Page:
How to Fix Your First Bug in an Existing React/Redux Project


When you first join a new dev team or contribute to a new open source project, getting started can be a little daunting. Often times, familiarizing yourself with an existing code base can feel like being thrown right into the deep end of a pool. Your team might give you a brief tour of the project, and you might have some background knowledge to put to use too, but you still won't really know your way around until you actually dig in for yourself.

In this post I'll candidly describe my experience fixing my first bug in an existing project that was brand new to me. I hope my experience and the techniques I used can be useful to other developers who are likely to find themselves in the same position at some point in their careers.

My Task

The project I was walking into for the first time was the code base of ReQLPro, a native desktop app built with React and Electron. The app is used to help manage RethinkDB databases, many of which contain tables that have multiple pages, and the bug that I needed to fix was basically a pagination issue. The problem was that if a user navigated to the last page of a table with 10 pages, then switched to a table with only 1 page, it would cause the app to end up in a weird state. I needed to make sure the page of the last table didn't influence the state of the next table.

Getting Started

I set out knowing that navigating to a new page in the current table would somehow cause errors when changing tables. Knowing little else about how the database connections were handled, I started out to simply see how ReQLPro was storing the current page number, then figure out what it did with that information when the table was changed. I figured that the first place to look was the display, so I started by looking for strings where the page number was presented to the user and then looked for those strings in the code.

In the ReQLPro app, I dug around the tables that were available to me until I found one with multiple pages. I then used the bottom panel to navigate to another page. I saw the current page number displayed as below:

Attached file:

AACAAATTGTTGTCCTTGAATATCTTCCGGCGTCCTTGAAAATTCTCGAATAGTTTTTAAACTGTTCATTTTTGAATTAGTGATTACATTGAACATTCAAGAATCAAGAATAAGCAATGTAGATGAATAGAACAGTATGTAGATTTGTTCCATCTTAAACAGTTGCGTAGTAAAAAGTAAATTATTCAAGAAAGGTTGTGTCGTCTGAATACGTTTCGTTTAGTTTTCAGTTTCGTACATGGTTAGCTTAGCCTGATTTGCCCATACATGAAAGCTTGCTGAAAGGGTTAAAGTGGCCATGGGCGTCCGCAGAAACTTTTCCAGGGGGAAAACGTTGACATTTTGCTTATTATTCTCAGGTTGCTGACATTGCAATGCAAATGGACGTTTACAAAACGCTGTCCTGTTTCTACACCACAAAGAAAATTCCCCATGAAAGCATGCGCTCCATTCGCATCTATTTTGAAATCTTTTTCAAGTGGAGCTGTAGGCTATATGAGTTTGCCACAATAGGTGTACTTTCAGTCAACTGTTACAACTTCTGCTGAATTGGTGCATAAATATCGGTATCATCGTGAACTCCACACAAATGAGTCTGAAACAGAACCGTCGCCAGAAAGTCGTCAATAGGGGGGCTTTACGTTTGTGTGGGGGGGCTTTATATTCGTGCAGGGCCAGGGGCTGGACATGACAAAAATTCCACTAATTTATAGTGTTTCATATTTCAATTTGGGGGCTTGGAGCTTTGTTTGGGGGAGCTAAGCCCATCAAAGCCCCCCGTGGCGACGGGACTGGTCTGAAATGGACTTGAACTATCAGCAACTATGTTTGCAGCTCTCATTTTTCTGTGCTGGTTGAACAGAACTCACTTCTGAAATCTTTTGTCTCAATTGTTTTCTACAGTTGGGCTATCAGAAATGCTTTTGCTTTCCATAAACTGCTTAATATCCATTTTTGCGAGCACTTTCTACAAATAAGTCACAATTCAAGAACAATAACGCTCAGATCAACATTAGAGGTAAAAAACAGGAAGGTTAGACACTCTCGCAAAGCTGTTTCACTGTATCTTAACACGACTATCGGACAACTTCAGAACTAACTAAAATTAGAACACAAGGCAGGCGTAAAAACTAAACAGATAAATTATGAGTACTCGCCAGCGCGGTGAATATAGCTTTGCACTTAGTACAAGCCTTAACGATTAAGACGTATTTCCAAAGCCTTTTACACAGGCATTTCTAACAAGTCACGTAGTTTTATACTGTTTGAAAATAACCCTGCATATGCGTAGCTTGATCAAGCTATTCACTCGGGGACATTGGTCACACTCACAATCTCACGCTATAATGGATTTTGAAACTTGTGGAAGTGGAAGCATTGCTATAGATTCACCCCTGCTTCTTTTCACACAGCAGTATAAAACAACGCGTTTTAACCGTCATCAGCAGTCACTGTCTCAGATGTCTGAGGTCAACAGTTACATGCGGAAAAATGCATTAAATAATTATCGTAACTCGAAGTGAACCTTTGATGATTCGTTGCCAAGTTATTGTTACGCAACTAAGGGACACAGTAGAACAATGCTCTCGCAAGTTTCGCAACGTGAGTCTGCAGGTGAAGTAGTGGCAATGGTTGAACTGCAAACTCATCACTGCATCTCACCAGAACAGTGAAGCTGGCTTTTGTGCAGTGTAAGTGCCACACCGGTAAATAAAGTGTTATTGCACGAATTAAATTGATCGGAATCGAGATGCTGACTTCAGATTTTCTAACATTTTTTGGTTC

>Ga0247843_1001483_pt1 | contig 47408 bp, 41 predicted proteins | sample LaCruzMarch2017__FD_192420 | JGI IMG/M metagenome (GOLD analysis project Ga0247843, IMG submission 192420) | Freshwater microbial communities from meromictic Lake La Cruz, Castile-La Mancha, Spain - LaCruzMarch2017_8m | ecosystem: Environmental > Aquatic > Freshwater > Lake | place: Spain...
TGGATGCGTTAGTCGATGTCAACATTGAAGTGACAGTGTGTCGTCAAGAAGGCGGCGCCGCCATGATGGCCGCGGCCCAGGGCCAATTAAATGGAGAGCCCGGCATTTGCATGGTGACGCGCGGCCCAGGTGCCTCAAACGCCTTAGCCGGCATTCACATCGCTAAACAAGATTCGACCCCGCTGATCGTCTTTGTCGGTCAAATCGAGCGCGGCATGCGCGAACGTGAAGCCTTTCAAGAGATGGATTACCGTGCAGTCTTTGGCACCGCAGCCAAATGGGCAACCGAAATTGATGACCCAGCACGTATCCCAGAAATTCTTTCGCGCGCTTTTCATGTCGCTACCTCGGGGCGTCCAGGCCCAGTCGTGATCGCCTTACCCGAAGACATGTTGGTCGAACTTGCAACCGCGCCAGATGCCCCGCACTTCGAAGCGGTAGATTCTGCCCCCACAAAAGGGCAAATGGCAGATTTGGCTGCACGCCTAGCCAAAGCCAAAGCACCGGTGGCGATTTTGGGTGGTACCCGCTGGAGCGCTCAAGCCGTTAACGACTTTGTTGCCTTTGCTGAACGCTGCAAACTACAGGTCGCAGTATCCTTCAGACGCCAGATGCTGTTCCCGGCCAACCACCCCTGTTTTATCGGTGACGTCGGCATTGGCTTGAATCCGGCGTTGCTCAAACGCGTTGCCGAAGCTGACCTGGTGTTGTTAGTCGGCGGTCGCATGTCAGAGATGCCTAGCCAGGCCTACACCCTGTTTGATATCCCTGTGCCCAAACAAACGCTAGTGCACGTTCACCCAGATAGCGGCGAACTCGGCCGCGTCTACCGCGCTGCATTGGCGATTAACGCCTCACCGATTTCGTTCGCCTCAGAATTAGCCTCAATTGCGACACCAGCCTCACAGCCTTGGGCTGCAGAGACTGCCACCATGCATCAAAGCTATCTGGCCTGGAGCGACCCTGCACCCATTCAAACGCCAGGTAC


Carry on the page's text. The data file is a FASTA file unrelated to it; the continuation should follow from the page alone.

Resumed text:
I figured that the numbers would be variables and couldn’t be directly searched for in the code without knowing their names, so I started by searching for what I figured would be a static string, i.e. “(Page”.

This proved to be a success, leading me to the currentPage variable in ExplorerPagination.js

However, currentPage seemed to be taking its value from a variable (table) that wasn’t defined anywhere in that file. I figured that PageDetails, its parent component, was being called from elsewhere and being supplied with the table variable from there. I searched the project for PageDetails to get more information. This just led me back to the same file, where I saw that PageDetails was being called from the ExplorerPagination container which was itself exported and being used elsewhere. So I then searched the project for ExplorerPagination.

This led me to ExplorerFooter.js, which I saw was defining table from the state:

I continued the search for selectedTable. This led to a ton of search results, but after some digging I came to setSelectedTable in a file called core.js.

It looked to me like calling this function would set the query page to 1 (line 94). I figured that this function was being called when a new table was being selected, but that somehow the query wasn’t getting its page changed.

I searched for setSelectedTable and found it in main.reducer.js.

Now I'm on to something...

Based on my limited React/Redux experience I figured that SET_SELECTED_TABLE was being used to set the selected table, so I continued the search with that.

I found it DbTable.js.

I figured that once the table was clicked on, then SET_SELECTED TABLE would be called. What happened next? It looked like the default query (i.e. setting the query page to 1) would be used only if selectedTable was undefined at the time of the click (in the ‘else’ condition on line 44). If selectedTable was defined then selectedTable.query would be used.

I then figured that the problem was occurring because navigating to another table would use the query from the current table. If the current table query was set to page 2, then the next query would be page 2 as well. The user would have to navigate back to page 1 on the present table before navigating to a smaller table to guarantee that the next table query would be for page 1 itself.

Fixing the issue

I fixed the issue by adding the following to the condition (line 42):

This ensured that the current table query would be used only if the user clicked the same table on the side panel. It did so by checking that the next table name was identical to the current table name - if it is not identical then the default page of 1 would be used for the selected table query. This, as near as I can tell, resolves the reported issue.

In summary...

I didn’t encounter any glaring technical faults as I went - my primary challenge was unfamiliarity with the codebase, and I hope that my account here helps elucidate what a new user would encounter as they begin work on this project or any new project.

About Author: Max Jackson
Max Jackson

Writer, Programmer, Brain Scientist, Unreconstituted Class Warrior